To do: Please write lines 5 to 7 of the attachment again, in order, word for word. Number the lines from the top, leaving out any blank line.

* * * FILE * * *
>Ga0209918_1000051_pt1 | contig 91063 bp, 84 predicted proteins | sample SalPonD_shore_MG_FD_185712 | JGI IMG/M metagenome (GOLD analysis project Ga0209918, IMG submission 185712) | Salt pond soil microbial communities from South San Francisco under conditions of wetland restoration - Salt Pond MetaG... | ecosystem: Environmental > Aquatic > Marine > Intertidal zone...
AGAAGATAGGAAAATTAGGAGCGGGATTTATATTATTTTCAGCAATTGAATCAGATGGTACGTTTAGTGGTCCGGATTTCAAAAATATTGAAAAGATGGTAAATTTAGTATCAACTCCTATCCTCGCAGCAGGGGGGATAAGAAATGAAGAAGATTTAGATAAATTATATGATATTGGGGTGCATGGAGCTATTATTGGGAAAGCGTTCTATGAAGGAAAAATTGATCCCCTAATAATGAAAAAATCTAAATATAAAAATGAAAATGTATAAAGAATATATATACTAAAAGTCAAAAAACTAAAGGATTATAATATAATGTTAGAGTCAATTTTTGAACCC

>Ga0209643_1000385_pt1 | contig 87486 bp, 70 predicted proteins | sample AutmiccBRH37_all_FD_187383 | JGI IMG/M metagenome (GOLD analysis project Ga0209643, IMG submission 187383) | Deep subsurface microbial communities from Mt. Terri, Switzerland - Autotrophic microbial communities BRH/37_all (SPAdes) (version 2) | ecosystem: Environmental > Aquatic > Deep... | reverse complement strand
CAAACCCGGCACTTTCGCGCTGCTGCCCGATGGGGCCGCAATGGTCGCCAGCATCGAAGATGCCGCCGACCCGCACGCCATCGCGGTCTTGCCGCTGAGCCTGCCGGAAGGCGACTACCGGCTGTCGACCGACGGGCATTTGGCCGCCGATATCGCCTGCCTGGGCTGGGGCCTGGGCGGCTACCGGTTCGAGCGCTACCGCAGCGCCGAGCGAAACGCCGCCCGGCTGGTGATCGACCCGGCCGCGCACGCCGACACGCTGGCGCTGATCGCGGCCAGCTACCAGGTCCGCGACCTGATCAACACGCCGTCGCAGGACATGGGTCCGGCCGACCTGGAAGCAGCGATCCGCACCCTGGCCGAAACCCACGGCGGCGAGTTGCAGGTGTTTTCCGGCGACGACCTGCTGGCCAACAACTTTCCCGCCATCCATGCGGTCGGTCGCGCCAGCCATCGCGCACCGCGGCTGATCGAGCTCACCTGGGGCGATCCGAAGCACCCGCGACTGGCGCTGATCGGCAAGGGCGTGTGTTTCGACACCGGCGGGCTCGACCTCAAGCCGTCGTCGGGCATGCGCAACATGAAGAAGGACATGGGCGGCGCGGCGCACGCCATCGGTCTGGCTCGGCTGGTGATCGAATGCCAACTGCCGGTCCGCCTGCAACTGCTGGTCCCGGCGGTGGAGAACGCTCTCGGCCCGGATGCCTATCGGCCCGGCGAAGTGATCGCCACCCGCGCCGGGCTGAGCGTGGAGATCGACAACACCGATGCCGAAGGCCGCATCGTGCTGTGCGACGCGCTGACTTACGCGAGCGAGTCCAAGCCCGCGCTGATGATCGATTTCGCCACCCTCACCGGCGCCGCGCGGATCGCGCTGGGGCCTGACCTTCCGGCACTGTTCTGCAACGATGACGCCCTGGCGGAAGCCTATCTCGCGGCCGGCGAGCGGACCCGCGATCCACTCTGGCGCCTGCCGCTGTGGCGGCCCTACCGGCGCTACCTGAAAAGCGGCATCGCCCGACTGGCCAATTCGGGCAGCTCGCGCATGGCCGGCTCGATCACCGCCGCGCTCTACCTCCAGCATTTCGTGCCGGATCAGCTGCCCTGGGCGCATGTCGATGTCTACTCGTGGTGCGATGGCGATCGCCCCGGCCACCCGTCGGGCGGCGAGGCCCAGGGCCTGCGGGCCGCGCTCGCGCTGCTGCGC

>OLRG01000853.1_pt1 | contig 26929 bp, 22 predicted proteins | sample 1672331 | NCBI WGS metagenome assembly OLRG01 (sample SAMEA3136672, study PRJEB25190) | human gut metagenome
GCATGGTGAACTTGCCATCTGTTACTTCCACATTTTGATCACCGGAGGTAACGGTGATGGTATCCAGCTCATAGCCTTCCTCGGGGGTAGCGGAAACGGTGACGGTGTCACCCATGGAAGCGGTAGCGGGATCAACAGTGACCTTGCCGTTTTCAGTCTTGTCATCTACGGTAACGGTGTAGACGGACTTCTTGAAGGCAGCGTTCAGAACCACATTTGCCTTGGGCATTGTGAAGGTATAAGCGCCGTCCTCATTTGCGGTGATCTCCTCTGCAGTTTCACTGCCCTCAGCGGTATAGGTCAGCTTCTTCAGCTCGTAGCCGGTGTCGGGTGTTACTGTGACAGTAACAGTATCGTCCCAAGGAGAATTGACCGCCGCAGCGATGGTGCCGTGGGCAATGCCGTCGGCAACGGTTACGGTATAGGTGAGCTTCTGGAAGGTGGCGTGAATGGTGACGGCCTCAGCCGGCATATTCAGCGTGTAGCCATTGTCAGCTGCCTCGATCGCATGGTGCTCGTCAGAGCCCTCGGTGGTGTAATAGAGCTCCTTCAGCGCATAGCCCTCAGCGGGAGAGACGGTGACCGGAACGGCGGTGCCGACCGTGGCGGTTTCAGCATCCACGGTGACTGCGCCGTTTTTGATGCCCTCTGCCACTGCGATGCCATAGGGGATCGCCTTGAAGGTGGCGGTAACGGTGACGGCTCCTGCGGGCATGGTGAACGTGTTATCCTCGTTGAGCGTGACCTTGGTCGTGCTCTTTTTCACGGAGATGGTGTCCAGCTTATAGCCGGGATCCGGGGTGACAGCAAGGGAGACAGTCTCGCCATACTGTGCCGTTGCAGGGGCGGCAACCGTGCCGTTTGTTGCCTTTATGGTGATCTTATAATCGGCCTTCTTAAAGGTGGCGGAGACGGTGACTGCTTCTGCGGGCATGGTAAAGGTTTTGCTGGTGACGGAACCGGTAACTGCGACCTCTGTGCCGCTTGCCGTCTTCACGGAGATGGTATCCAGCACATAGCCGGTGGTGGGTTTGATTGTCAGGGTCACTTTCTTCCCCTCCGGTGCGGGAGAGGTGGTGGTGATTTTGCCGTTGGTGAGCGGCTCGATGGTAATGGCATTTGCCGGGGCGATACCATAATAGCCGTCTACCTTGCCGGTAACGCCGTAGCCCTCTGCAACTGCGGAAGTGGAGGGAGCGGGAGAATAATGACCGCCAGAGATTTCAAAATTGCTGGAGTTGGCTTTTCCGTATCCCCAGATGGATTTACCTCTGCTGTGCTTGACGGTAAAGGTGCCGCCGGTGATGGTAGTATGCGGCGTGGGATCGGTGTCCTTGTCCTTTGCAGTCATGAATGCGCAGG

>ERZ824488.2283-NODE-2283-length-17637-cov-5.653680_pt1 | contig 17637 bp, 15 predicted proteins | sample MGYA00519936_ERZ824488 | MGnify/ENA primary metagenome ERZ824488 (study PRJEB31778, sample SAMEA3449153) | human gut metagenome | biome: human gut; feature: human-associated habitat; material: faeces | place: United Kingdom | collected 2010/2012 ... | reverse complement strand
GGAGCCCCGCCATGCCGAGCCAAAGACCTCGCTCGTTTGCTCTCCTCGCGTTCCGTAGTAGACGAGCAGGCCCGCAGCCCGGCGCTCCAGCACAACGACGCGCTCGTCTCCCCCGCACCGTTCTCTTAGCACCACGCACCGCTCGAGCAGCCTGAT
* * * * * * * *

>OLRG01000853.1_pt1 | contig 26929 bp, 22 predicted proteins | sample 1672331 | NCBI WGS metagenome assembly OLRG01 (sample SAMEA3136672, study PRJEB25190) | human gut metagenome
GCATGGTGAACTTGCCATCTGTTACTTCCACATTTTGATCACCGGAGGTAACGGTGATGGTATCCAGCTCATAGCCTTCCTCGGGGGTAGCGGAAACGGTGACGGTGTCACCCATGGAAGCGGTAGCGGGATCAACAGTGACCTTGCCGTTTTCAGTCTTGTCATCTACGGTAACGGTGTAGACGGACTTCTTGAAGGCAGCGTTCAGAACCACATTTGCCTTGGGCATTGTGAAGGTATAAGCGCCGTCCTCATTTGCGGTGATCTCCTCTGCAGTTTCACTGCCCTCAGCGGTATAGGTCAGCTTCTTCAGCTCGTAGCCGGTGTCGGGTGTTACTGTGACAGTAACAGTATCGTCCCAAGGAGAATTGACCGCCGCAGCGATGGTGCCGTGGGCAATGCCGTCGGCAACGGTTACGGTATAGGTGAGCTTCTGGAAGGTGGCGTGAATGGTGACGGCCTCAGCCGGCATATTCAGCGTGTAGCCATTGTCAGCTGCCTCGATCGCATGGTGCTCGTCAGAGCCCTCGGTGGTGTAATAGAGCTCCTTCAGCGCATAGCCCTCAGCGGGAGAGACGGTGACCGGAACGGCGGTGCCGACCGTGGCGGTTTCAGCATCCACGGTGACTGCGCCGTTTTTGATGCCCTCTGCCACTGCGATGCCATAGGGGATCGCCTTGAAGGTGGCGGTAACGGTGACGGCTCCTGCGGGCATGGTGAACGTGTTATCCTCGTTGAGCGTGACCTTGGTCGTGCTCTTTTTCACGGAGATGGTGTCCAGCTTATAGCCGGGATCCGGGGTGACAGCAAGGGAGACAGTCTCGCCATACTGTGCCGTTGCAGGGGCGGCAACCGTGCCGTTTGTTGCCTTTATGGTGATCTTATAATCGGCCTTCTTAAAGGTGGCGGAGACGGTGACTGCTTCTGCGGGCATGGTAAAGGTTTTGCTGGTGACGGAACCGGTAACTGCGACCTCTGTGCCGCTTGCCGTCTTCACGGAGATGGTATCCAGCACATAGCCGGTGGTGGGTTTGATTGTCAGGGTCACTTTCTTCCCCTCCGGTGCGGGAGAGGTGGTGGTGATTTTGCCGTTGGTGAGCGGCTCGATGGTAATGGCATTTGCCGGGGCGATACCATAATAGCCGTCTACCTTGCCGGTAACGCCGTAGCCCTCTGCAACTGCGGAAGTGGAGGGAGCGGGAGAATAATGACCGCCAGAGATTTCAAAATTGCTGGAGTTGGCTTTTCCGTATCCCCAGATGGATTTACCTCTGCTGTGCTTGACGGTAAAGGTGCCGCCGGTGATGGTAGTATGCGGCGTGGGATCGGTGTCCTTGTCCTTTGCAGTCATGAATGCGCAGG

>ERZ824488.2283-NODE-2283-length-17637-cov-5.653680_pt1 | contig 17637 bp, 15 predicted proteins | sample MGYA00519936_ERZ824488 | MGnify/ENA primary metagenome ERZ824488 (study PRJEB31778, sample SAMEA3449153) | human gut metagenome | biome: human gut; feature: human-associated habitat; material: faeces | place: United Kingdom | collected 2010/2012 ... | reverse complement strand